Circus and Juggling seems to be a natural association, and so it proved in early 19th Century Australia. Whilst the main attraction of early circus was equestrian feats, juggling was included as another, less important, feature. The Australian circus began in Tasmania in 1847, and by the 1850s several different circuses had evolved. The gold rush which started in 1851 led to further demands for entertainment and a consequent increase in circus activity.
One of the early exponents of circus in Australia was James Ashton and juggling played an important role in his show from the very beginning. In fact, as early as 1849, in Melbourne, he had a benefit which featured Monsieur Risley, a juggler. By 1852, Ashton was in New South Wales and promising juggling, balancing and acrobatic feats for the entertainment of people in Singleton, a country town.
Ashton seems to have also performed Risley juggling, that is juggling people with the feet. This type of juggling was named after Richard Risley Carlisle who introduced it in the USA in the early 1840s. However, this was not the same Risley who performed with Ashton in Melbourne in 1849. Ashton also seems to have juggled other items with his feet, this is known as ‘foot juggling’. There is some evidence that Ashton popularised foot juggling in Australia, as one of his apprentices, Robert Taylor, was well known for this skill.
Taylor, born in Windsor New South Wales, was foot juggling in Sydney by 1855, firstly with Ashton and later with Burton’s Circus. An early picture of juggling published in the newspapers, showed Mr R Taylor upside down laying on his back, with a large ball balanced on his foot. Taylor is dressed in a one-piece frilled body suit which resembled the costume of a clown. His lower legs are encased in decorated stockings and his feet covered by flat pointed shoes with bows. In 1857, Taylor performed at the goldfields at Bendigo with Burton’s circus. In this performance he put a large ball ‘through a variety of evolutions moving it with the same facility with his feet as if they were his hands.’ He also stilt walked and balanced on a large ball whilst juggling.
Ashton was not the only circus proprietor at this time, in Sydney his circus had a rival, Malcolm’s Royal Australian Amphitheatre. At Malcolm’s they had a house juggler called Signor Cardoza, called the juggling king, who performed a ‘grand juggling act on a courser’, a horse.
Another competitor who arrived around 1852 was Henry Burton. On Boxing Day that year he introduced his Grand Fete at the Sir Joseph Banks Hotel at Botany Bay Sydney. It featured his great equestrian artistes, including Major John Downey, who juggled whilst his horse galloped at full speed, and an equilibrist who, on the back of a white horse, spun plates and manipulated other items.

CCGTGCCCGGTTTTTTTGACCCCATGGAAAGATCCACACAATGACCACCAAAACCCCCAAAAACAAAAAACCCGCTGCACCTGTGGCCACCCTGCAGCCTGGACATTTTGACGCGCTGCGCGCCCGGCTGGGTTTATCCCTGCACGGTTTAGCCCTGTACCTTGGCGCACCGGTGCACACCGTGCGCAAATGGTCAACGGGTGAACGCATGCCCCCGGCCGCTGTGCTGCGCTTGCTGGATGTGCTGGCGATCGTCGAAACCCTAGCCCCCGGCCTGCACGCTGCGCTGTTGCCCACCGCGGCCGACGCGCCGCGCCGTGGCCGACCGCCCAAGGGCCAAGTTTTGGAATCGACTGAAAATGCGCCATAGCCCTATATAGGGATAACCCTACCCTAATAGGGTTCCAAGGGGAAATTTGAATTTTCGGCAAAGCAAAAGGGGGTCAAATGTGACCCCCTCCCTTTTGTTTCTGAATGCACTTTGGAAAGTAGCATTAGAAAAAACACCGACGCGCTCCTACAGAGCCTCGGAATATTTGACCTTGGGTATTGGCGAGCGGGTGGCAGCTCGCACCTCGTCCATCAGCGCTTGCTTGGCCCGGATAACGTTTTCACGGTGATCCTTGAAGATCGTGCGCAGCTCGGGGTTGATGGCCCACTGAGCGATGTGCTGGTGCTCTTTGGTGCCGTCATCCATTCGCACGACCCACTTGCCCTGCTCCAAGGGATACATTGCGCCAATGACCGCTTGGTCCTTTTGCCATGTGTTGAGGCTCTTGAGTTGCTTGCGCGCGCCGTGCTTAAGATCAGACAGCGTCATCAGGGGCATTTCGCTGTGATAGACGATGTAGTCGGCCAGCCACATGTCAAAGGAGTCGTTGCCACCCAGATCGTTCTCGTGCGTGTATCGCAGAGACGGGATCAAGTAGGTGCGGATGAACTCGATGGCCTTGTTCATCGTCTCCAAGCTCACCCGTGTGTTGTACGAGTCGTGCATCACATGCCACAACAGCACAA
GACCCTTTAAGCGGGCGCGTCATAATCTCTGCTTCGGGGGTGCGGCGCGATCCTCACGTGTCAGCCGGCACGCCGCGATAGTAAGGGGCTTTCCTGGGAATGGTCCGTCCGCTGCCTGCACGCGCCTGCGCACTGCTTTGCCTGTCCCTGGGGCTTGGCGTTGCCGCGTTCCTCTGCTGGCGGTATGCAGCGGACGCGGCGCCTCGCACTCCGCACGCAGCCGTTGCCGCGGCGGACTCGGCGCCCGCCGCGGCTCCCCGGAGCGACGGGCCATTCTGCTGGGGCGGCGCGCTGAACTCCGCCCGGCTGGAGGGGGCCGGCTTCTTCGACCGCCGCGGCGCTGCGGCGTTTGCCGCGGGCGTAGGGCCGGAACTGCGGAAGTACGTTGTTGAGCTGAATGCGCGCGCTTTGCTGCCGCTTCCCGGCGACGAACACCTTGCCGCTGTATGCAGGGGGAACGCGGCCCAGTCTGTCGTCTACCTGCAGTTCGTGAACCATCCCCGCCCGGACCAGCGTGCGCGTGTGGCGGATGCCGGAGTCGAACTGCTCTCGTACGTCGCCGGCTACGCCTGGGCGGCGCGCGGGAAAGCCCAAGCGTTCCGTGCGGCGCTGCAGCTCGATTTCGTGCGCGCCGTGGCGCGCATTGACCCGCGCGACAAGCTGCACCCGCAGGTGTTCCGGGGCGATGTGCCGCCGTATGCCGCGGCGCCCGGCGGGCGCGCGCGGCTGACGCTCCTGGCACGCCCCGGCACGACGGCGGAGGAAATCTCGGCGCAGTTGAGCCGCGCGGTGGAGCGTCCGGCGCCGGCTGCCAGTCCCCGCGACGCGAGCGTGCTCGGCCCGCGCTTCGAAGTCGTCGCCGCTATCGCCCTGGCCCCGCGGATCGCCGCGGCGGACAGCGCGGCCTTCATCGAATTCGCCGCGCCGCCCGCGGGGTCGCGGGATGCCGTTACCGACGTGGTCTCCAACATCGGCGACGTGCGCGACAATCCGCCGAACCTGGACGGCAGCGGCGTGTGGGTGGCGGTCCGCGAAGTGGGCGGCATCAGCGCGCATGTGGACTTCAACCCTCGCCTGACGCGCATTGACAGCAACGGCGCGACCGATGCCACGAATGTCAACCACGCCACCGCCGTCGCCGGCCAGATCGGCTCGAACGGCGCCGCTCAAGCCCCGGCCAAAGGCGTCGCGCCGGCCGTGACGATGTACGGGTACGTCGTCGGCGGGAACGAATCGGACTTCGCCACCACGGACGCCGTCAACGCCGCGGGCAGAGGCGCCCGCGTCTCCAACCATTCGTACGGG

It seems therefore that object manipulation was a major part of the circus tradition, although only a tangential part of the show. Juggling complemented feats of equestrian acrobatics, probably played a role with the clowns and tumblers and was in the skill set of most circus performers.
The discovery of gold in Australia changed everything for entertainers in the country. It brought wealth, thousands of people, and a multicultural mix to the small insular society. This resulted in a higher demand for shows, and many circuses responded by becoming itinerant and visiting the gold fields, chasing the money of those who were chasing their dream.
With this desire for more entertainment came a requirement for more performers. One way the circus met the demand was by adopting or acquiring unwanted Aboriginal children. One of these was a young indigenous boy, nicknamed ‘little nugget’. In 1852 the young boy was juggling with Burton’s circus near the gold fields at the Commercial Hotel Bathurst. He performed as one of the jugglers of Antwerp, ‘spinning plates and throwing balls’.
The young man was ‘adopted’ or kidnapped, as many young Aboriginal children were, and trained in circus as an added, exotic attraction Later he was renamed ‘Billy Jones’ after John Jones, a former Burton employee who left to form his own circus and took Billy with him. Billy Jones was the first documented Aboriginal person to perform in a circus, he was an acrobat, juggler, equestrian and superb performer.
By the 1860s circus had become a featured entertainment in Australia and juggling was part of the show. These early jugglers were some of the first to introduce juggling to large Australian audiences and from them comes a large part of the Australian juggling tradition.
- A lot of the background information for this article, particularly about 'Billy Jones', comes from Dr Mark St Leon's superb book, Circus The Australian Story
If you are interested in present day juggling try Sydney Juggling